We all generally trust doctors and other medical professionals to provide us with competent, attentive care. But sometimes that trust is misplaced, and a patient is harmed in some way. If this has happened to you or someone you love, you may believe it to be medical malpractice, but proving that’s the case is an entirely different thing. There are several requirements that must be met for medical negligence to rise to the level of malpractice. Here’s what you need to know about medical malpractice and what needs to be presented in order to prove your case.
There are several different types of medical malpractice. Most fall into one of the following categories:
- Failure to diagnose – A competent physician would have discovered the illness or made a correct diagnosis and delivered a better outcome.
- Improper treatment – A competent doctor would not have provided the same treatment or would have provided it competently.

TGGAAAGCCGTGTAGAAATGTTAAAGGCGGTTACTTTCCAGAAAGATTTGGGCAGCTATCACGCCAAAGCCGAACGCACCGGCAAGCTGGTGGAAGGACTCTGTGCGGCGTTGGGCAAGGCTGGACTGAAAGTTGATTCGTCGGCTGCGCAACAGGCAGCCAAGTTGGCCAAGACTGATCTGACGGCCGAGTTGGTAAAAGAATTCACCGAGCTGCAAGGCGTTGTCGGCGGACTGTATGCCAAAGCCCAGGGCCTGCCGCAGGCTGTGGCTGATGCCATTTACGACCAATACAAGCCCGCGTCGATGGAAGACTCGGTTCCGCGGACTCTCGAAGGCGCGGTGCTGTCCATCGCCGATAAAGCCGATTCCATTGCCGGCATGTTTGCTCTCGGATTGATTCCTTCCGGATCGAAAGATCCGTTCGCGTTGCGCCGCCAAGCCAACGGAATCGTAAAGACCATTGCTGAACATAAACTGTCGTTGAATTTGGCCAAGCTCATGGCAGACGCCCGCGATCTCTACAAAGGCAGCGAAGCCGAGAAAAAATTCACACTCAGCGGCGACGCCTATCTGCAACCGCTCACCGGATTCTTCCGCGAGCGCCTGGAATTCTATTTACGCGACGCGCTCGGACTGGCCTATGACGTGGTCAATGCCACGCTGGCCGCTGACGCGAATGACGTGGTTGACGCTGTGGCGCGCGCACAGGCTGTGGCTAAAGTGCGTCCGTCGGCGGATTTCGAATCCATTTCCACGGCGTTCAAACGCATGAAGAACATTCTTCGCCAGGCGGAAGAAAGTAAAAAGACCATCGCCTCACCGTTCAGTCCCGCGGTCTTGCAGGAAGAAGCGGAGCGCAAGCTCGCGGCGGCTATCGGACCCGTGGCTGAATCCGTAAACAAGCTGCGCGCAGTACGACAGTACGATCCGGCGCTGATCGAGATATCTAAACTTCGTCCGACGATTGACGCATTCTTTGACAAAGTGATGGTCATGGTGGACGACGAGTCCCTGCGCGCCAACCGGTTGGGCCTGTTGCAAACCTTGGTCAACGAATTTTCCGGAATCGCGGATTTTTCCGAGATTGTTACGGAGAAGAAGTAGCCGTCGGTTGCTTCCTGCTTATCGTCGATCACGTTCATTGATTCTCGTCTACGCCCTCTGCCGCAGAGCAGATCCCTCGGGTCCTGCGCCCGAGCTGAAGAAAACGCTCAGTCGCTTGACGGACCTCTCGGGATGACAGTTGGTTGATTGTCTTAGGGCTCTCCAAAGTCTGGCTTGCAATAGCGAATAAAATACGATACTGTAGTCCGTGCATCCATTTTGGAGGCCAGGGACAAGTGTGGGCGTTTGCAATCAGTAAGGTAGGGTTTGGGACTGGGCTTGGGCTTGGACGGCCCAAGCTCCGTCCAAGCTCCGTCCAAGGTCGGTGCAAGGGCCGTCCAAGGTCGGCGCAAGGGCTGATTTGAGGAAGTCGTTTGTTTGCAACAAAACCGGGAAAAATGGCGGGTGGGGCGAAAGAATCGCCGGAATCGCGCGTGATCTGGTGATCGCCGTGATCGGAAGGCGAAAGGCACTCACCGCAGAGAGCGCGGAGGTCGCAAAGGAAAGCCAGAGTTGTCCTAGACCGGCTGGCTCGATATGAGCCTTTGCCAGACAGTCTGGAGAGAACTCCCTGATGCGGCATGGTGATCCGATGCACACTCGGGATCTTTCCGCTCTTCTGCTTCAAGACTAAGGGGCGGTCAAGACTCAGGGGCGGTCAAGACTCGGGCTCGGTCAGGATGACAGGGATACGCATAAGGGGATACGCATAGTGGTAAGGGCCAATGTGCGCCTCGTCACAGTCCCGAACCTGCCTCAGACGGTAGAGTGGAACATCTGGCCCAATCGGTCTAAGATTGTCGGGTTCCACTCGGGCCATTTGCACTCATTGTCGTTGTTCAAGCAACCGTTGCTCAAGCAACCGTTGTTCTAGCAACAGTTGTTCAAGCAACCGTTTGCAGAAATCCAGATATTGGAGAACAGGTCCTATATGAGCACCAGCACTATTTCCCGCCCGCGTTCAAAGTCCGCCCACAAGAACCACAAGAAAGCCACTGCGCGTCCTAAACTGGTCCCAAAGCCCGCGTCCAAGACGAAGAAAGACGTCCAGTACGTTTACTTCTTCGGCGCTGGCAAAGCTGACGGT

- Failure to warn of known risks – Physicians have a duty of informed consent so that a patient can choose not to undergo a procedure or treatment.
No matter which category of medical malpractice you have suffered, in order to prevail in court, you will need to prove the following:
- That an actual doctor/patient relationship existed. This means that you hired the doctor and the doctor agreed to be hired. Asking a neighbor or friend who is a doctor for medical advice does not meet this standard.
- The physician was negligent and did not provide a reasonable standard of care in providing your diagnosis or treatment. This is not the same as making a mistake or an accident.
- The injury that you suffered was caused by the physician’s negligence.
- The injury that you suffered resulted in specific damages such as pain, mental anguish, disability, medical expenses, lost wages.
Most medical malpractice cases will require the testimony of one or more expert witnesses. These are usually physicians in the same area of practice who will provide information on what the standard of care is for the situation that the patient presented with, and whether the defendant in the medical malpractice case provided care up to that standard. A medical expert witness will also usually provide testimony as to the repercussions of the defendant’s negligence.
If you believe that you have been a victim of medical malpractice, we can help. Contact us today to set up a time to discuss your case.